The Triumph of Pat Ryan

“How can we be a free country if the government tries to control women’s bodies?”

That what Pat Ryan said in a 30-second ad touting his background as a West Point graduate and his service in Iraq. “That’s not the country I fought to defend.”

Democrat Pat Ryan has won a special election for an open congressional seat north of New York City that has been called a national bellwether ahead of the November midterms.

“Choice was on the ballot. Freedom was on the ballot, and tonight choice and freedom won. We voted like our democracy was on the line because it is. We upended everything we thought we knew about politics and did it together,” Ryan tweeted early Wednesday morning after the Associated Press called the race.

With 100% of the vote counted, unofficial results from the New York state Board of Elections showed Ryan leading Republican Dutchess County Executive Marc Molinaro 51.1% to 48.8%.

The bellwether New York primary Tuesday confirms what polls in the last week have been telling us: The cup of American democracy, which many advocates have long seen as half-empty, may actually be half-full. Americans now seem ready to take their twin desires to preserve democracy and abortion rights to the polls in November.

The 19th covers a swath of mostly suburban and rural country in the Hudson Valley and Catskills regions, north of New York City and south of Albany. It is a classic bellwether district, having voted narrowly for Donald Trump in the 2016 presidential election and then narrowly for Joe Biden in 2020.

Along the way, it sent a Republican to Congress in 2016 and elected a Democrat two years later, as part of the 2018 “blue wave.” The assumption going into this special election was that Biden’s poor approval ratings would translate into another switch, with the district sending a Republican to Congress once again.

The GOP nominee was Marc Molinaro, a popular local politician and former gubernatorial candidate who was focusing his campaign on inflation and crime, problems he blamed on the Biden administration. It seemed like a winning strategy — until June, when the Supreme Court ended the right to abortion in America with its ruling in Dobbs v. Jackson Women’s Health Organization.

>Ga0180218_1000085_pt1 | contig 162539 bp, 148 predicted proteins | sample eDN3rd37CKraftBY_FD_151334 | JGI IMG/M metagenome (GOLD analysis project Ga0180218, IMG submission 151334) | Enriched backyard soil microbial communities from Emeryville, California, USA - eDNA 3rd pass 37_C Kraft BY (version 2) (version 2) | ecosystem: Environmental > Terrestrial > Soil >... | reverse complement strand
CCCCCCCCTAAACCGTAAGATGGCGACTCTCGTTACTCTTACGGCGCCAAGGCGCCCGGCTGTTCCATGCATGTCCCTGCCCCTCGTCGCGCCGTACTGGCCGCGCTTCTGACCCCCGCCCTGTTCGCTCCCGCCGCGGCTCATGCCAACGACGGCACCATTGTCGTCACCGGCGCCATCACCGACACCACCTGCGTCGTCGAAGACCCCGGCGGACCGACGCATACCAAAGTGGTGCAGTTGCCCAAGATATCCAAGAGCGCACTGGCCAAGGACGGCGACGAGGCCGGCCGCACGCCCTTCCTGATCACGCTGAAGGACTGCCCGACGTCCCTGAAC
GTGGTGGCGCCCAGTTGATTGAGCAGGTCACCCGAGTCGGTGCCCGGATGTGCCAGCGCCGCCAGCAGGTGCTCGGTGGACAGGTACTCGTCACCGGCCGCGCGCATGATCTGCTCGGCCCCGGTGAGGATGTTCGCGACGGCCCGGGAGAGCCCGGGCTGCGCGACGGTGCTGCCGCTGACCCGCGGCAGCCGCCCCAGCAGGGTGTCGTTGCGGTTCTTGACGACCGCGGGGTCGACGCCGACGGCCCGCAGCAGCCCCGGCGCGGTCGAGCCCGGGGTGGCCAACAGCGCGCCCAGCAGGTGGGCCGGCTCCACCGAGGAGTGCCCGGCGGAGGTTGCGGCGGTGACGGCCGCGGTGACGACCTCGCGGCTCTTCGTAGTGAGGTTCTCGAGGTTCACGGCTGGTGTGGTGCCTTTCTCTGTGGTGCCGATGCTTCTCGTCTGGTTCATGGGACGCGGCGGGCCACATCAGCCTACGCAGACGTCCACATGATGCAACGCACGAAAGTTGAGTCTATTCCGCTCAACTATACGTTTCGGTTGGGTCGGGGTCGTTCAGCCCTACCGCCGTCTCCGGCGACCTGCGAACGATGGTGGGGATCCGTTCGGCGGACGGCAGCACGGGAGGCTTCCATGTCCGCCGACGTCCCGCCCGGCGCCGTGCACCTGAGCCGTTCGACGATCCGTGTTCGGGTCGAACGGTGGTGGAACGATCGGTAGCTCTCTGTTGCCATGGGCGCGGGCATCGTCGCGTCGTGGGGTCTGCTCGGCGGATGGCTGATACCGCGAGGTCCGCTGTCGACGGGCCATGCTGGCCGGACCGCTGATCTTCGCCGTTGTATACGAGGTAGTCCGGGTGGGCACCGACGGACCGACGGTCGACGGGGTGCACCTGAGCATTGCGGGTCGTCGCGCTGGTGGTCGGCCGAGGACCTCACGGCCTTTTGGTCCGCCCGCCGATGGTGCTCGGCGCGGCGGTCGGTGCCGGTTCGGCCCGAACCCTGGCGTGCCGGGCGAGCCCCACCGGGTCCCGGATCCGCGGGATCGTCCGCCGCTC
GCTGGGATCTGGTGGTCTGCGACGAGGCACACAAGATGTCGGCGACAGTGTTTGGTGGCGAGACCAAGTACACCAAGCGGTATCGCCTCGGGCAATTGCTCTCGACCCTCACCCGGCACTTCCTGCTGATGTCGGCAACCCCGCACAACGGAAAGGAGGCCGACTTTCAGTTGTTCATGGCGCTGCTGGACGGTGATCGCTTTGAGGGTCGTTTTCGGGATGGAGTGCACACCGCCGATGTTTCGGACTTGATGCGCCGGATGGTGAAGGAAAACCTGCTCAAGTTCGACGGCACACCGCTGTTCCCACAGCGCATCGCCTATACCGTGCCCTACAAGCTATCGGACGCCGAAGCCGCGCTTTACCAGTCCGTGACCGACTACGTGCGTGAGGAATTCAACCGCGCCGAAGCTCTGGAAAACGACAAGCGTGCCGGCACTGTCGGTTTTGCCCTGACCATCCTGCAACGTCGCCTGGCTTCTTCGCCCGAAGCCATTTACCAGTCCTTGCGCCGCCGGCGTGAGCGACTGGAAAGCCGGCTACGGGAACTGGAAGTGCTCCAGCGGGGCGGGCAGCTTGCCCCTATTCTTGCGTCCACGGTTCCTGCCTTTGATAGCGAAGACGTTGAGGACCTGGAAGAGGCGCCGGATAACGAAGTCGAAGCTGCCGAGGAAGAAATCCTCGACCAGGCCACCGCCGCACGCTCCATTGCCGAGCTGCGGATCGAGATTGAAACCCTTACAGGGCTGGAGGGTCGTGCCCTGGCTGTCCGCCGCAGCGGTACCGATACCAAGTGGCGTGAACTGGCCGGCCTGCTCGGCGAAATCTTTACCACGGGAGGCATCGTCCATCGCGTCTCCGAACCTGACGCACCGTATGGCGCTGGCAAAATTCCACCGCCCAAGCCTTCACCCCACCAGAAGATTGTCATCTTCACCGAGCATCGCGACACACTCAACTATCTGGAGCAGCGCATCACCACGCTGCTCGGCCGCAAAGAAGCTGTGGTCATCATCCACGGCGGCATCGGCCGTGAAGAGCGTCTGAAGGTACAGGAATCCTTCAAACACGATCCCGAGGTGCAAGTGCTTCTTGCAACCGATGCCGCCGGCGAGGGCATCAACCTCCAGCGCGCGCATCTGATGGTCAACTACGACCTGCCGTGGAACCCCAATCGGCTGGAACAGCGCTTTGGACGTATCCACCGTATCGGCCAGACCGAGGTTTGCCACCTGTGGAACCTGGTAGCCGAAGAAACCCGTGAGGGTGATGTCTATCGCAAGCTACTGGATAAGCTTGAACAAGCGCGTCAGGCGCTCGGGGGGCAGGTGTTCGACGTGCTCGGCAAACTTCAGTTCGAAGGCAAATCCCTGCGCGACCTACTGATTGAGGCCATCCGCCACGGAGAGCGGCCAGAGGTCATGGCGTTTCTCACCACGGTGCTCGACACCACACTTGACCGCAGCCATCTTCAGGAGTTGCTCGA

Ryan made abortion rights almost the primary focus of his campaign, using the Dobbs decision to paint Republicans as extremists and tying it to broader themes of freedom.

Ryan also emphasized the importance of making a statement to the nation, telling The Washington Post that ​​“this has to be a national referendum on Roe. It’s our first chance to send this message, that the country is not going to tolerate this erosion of our fundamental rights.”

Molinaro argued that abortion rights were not an issue in New York and that his constituents were more concerned about inflation and crime.

Now this election was held only to fill an empty seat until November after which this district disappears under the new congressional reapportionment maps adopted in New York.    One would think most folks wouldn’t bother to vote and that the party in power would lose this seat.

Not this time.  Ryan tapped into that feeling people have when they are deprived of the ability to make decisions in their own lives. ” You have a bunch of Supreme Court justices and a bunch of Christian nationalists saying you can’t have control over your own body ― and people are thinking, nope, no way, I don’t want that,”

And so Pat Ryan and this soon to disappear “bell weather” district sent a message, the message from Kansas voters still reverberating in the Hudson Valley.

Those states adopting the most repressive abortion restrictions don’t dare put it to the voters.  Not after Kansas.  Not after the 19th New York.




About toritto

I was born during year four of the reign of Emperor Tiberius Claudius on the outskirts of the empire in Brooklyn. I married my high school sweetheart, the girl I took to the prom and we were together for forty years until her passing in 2004. We had four kids together and buried two together. I had a successful career in Corporate America (never got rich but made a living) and traveled the world. I am currently retired in the Tampa Bay metro area and live alone. One of my daughters is close by and one within a morning’s drive. They call their pops everyday. I try to write poetry (not very well), and about family. Occasionally I will try a historical piece relating to politics. :-)
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3 Responses to The Triumph of Pat Ryan

  1. beetleypete says:

    Not my country, or my politics, but I say a loud “WELL DONE!” to Pat.
    Best wishes, Pete.

    Liked by 1 person

  2. GP says:

    Agreed. It isn’t just women’s rights in trouble here. Most of these people are voting because of their religious convictions and that brings the division of church and state into question.

    Liked by 1 person

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